I wouldn’t wanna call my mum a hypocrite or anything, but when she came over to see me last time, she was seriously impressed by everyone’s English skills. “Your – English – is – so – good,” she said warmly, to my friend Julia. “You are so good. I – am – seriously – impressed. I – am – seriously – impressed – by – your – English – s kills. We English are so lazy, so complacent.”
My mother turned to me, and spoke at a normal speed. “Does Julia know how lazy and complacent we are?” Then she turned back to her and said: “It’s because we’re an island, you know. We have an island mentality. I’m so ashamed. We’re so lazy. Your English is so good. Sorry, I mean: your – English – is – so – good!” “It’s not all laziness, though, is it Mum?” “No,” she agreed with me. “It’s laziness, complacency and an island mentality, that’s what it is.”
But of course, it’s not all laziness. The thing is, when a Swede wants to communicate with an Italian in a German youth hostel, they’ll do it in English. Now, any conscientious native English-speaker, hanging out in the hostel bar, desperately hoping to join in their conversation, will have to do it in English. There’s no point practising your Swedish if it just means excluding that perfectly nice Italian. This isn’t a mixture of laziness, complacency and island mentality – it’s just a mixture of laziness, practicality and basic etiquette.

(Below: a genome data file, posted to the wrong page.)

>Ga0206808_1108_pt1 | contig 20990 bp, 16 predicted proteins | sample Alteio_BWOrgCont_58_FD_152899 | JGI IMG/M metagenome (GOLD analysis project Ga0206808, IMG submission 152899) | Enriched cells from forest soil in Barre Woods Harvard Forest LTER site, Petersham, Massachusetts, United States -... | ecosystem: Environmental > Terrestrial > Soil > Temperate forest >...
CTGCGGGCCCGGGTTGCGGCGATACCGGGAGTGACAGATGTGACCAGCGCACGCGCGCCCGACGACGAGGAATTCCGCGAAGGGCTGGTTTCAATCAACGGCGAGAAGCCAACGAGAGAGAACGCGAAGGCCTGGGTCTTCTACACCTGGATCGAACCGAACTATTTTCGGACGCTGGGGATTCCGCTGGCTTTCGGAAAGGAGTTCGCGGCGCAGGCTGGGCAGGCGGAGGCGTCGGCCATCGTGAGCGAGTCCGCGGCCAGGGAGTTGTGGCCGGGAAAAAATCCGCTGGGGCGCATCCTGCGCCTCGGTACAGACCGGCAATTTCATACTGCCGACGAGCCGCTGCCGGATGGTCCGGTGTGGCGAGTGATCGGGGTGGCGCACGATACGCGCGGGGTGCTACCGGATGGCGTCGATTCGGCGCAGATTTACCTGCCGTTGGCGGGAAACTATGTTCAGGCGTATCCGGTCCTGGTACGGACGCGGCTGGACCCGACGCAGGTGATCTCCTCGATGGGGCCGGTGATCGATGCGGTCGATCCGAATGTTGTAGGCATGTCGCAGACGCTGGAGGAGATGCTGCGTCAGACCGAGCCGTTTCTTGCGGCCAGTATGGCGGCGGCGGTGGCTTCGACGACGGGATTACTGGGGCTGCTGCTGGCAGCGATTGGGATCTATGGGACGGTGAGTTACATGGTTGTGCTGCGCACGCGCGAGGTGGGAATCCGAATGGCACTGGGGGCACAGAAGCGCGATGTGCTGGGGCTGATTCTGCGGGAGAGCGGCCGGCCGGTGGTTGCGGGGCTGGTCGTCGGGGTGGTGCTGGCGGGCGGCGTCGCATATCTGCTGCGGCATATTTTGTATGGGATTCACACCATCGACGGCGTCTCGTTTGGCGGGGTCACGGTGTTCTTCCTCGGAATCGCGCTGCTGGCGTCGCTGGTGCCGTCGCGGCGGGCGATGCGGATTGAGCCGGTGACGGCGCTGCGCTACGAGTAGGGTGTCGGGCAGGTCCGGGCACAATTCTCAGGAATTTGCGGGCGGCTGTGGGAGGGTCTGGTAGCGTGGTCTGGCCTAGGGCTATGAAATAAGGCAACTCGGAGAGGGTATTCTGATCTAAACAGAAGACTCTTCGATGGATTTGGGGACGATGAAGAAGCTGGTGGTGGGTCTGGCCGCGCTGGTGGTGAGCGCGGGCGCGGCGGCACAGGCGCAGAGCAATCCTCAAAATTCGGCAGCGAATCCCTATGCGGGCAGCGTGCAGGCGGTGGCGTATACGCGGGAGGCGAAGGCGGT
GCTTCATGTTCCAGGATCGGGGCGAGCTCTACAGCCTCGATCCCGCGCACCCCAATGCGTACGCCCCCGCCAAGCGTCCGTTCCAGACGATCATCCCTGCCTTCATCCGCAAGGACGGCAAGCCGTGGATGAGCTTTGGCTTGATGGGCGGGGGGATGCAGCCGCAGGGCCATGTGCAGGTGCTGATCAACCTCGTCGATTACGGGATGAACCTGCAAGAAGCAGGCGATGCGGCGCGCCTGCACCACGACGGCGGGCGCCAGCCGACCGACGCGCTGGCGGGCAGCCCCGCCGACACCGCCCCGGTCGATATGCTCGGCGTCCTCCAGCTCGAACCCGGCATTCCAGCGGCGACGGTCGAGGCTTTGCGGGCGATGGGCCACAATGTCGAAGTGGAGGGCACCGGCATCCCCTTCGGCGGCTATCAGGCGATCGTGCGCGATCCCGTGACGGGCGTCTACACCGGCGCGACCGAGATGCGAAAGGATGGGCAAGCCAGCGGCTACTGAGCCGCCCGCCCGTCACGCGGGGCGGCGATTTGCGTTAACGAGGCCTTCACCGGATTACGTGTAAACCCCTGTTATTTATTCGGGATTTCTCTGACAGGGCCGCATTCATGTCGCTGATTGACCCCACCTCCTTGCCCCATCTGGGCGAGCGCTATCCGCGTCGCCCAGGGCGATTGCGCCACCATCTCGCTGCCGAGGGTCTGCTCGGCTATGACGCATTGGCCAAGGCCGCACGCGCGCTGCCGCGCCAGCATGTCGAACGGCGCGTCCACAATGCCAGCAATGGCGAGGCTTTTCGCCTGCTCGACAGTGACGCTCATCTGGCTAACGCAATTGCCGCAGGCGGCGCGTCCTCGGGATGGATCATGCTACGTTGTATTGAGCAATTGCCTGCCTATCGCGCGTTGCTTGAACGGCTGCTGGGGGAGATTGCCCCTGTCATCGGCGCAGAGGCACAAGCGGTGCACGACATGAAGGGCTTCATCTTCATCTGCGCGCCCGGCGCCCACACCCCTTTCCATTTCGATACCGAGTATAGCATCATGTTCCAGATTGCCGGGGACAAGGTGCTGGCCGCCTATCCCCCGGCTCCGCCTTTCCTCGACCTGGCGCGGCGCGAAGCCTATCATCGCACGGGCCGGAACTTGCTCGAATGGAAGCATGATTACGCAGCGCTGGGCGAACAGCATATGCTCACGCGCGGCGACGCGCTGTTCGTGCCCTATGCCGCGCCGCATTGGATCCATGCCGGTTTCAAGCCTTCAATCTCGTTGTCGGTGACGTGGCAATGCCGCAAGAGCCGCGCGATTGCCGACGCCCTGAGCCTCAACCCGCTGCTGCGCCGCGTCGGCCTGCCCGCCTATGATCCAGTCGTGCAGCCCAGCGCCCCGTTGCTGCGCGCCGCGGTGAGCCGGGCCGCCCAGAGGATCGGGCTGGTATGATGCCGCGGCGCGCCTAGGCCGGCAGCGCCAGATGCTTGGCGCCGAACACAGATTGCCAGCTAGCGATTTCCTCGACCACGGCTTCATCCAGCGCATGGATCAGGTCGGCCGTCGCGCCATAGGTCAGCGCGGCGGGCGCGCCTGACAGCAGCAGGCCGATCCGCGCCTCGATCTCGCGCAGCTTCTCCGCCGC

On to the TV Tower at Alexanderplatz. I was waiting with my kid out the front in the foyer, while my mother took a very long time in the loos. I really actually don’t know what she does in there. The only other people I know who take so long in the toilet are actual drug addicts. My son kept on calling the TV Tower the DVD tower and trying to shoot tourists with a little stick. “Ich bin ganz schön böse!” He’d cry out every three minutes. I am pretty evil.
All of a sudden I heard a big commotion from inside the TV Tower toilet area. “Fünfzig cent müssen Sie zahlen!” Yep, the toilet lady was having a go at my mum for trying to sneak out without paying the necessary fifty cent toilet fee. And my mum was staring at her, helplessly and blankly, and not understanding a single, solitary word. Did the woman translate? Nope. I went over and laid a fifty cent coin down on the table. “You have to pay to use the toilet,” I told my mum, as we walked off in the direction of the lifts. “You were in there so long, I’m surprised she didn’t charge you twice.” We got in the lift. My mum looked at me, all astonished, sceptical, defiant. “Why didn’t she just speak English?” “I guess she couldn’t,” I said. “Oh, come on, Jacinta. This is the capital of Germany. They’re the most important people in the EU. And this is, like, the German version of Big Ben or the Eiffel Tower or what have you. You mean to tell me that lady could not speak any English? I don’t believe you.” “Oh, Mum,” I said airily, “please don’t be so lazy or complacent in front of Rico.” “She was just putting it on, Jacinta. You know she was.”
But I think that’s the best thing about Berlin. It’s like there are two cities here, co-existing simultaneously. On the one hand, it’s hard to get anyone to speak German to you at a dinner party sometimes. But on the other hand, there are all these hard-as-nails toilet attendants and bakery workers, who actually cannot speak English. They’re not being all Paris on us. They actually don’t know the words. And I, for one, love them for it.